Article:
A stunning matcha bowl made entirely by hand by Master Kimura in the chōsen karatsu-yaki style (朝鮮唐津), in which black and white layers of glaze appear to merge, symbolising the harmony and oneness of opposites, a fundamental Zen principle.
Product Chōsen Karatsu-yaki style chawan tea bowl
Origin Kyoto, Japan
Artisan Noritada Kimura
Colour / Glaze Blue, grey and cream, iron and ash glaze
Material Ceramic
Shape Ido-gata (井戸形)
Decoration -
Artist's mark Seal to base
Packaging Gift box
  Each item is handmade therefore size, colour and glazing may vary slightly.

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Noritada Kimura 木村 宜正

Born in 1968, Noritada Kimura is the son of renowned ceramicist and Kyoto Living Treasure, Morinobu Kimura (木村 盛伸), as well as the younger brother of Nobuyuki Kimura (木村 展之) who is also a celebrated potter. Having apprenticed under and worked alongside his father at the family studio for many years, he set up his own kiln in the Iwakura area of Kyoto.


Chōsen Karatsu 朝鮮唐津

Karatsu-yaki is a style of pottery produced in and around Karatsu, Saga prefecture. Chōsen Karatsu, literally “Korean Karatsu”, is a particular type of Karatsu-yaki that is said to have been brought over from the Joseon dynasty (1392-1897), and typically features a black iron glaze on the bottom of the object with a cascade of milky white ash glaze over the top. The two glazes melt into one another to create a striking contrast. Karatsu, which can be translated as “port to China”, was a hub for international trade since ancient times and when Karatsu-yaki became treasured as tea vessels in the Azuchi-Momoyama period (1573-1600) it established itself as a leading centre for pottery production.


This high-quality matcha bowl is best cleaned with lukewarm water. It should be hand-washed without the use of detergent. Rinse the bowl immediately after use and dry with a clean cloth. Matcha residue that remains in the matchawan too long can adversely affect the taste of future brews.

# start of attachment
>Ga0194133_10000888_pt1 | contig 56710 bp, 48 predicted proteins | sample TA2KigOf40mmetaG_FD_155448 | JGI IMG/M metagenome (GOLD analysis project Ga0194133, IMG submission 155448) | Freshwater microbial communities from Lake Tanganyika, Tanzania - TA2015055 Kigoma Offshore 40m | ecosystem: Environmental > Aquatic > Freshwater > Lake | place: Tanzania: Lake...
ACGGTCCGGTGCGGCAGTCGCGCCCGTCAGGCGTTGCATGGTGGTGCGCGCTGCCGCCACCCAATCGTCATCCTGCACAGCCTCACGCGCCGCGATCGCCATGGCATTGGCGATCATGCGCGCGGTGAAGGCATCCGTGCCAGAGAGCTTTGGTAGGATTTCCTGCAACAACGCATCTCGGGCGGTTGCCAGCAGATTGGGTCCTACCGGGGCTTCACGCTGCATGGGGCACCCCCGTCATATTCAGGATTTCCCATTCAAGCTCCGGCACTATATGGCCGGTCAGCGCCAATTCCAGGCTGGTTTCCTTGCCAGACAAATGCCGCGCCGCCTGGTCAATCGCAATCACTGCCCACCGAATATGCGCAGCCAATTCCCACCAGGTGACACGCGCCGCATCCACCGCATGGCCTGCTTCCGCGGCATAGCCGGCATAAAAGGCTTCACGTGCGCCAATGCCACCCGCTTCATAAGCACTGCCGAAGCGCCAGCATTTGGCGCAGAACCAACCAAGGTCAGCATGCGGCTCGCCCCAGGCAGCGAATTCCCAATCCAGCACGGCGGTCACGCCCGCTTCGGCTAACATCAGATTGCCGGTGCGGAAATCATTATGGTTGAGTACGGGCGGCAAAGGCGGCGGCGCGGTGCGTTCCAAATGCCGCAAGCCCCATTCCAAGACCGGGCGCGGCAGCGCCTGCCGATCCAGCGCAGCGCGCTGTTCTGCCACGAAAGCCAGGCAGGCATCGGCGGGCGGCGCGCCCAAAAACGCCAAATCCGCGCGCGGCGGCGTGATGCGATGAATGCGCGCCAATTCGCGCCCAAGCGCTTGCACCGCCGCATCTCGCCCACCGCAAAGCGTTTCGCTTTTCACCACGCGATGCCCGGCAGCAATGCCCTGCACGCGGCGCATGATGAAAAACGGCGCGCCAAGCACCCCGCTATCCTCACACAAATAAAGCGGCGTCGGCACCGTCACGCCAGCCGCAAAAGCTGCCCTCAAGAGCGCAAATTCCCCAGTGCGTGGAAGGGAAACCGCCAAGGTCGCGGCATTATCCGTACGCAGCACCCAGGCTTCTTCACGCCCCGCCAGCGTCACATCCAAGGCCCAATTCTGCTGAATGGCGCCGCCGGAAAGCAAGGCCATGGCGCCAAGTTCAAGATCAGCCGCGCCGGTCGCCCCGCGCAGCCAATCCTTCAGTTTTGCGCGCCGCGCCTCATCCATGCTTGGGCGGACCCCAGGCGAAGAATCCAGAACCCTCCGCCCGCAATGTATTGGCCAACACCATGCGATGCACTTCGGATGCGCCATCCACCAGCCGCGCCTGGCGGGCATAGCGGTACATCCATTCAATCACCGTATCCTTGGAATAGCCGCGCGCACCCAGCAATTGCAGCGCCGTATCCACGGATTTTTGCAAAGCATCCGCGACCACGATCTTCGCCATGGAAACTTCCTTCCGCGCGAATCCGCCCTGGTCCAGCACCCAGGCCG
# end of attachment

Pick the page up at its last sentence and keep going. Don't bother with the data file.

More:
Do not put boiling water in the bowl.

If necessary, matcha or green tea leaves can be used for more intensive cleaning. To do this, take a handful of quality green tea (ideally Japanese sencha), steep the leaves for just a few seconds in 70°C hot water, then wipe the bowl thoroughly with them. The antioxidative power of the green tea will provide natural cleansing without affecting flavour. Matcha powder can also be used for this purpose.

Before the first use, we recommended rinsing the bowl several times with lukewarm water and rubbing it with green tea leaves or matcha, as described above. This will neutralise any odour that may be present in the new bowl.

Product Details

Chawan 茶碗

The tea bowl, known as a chawan or matchawan, originated in China and began to be imported to Japan in the 13th century. To this day the chawan is used in the Japanese tea ceremony to serve koicha: a thick, dark tea made with the finest matcha, as well as usucha: a thinner, frothier, diluted version – how matcha is more typically prepared. Chawan come in a variety of shapes and regional styles, sometimes with the addition of seasonal motifs, making them popular collectors' items.

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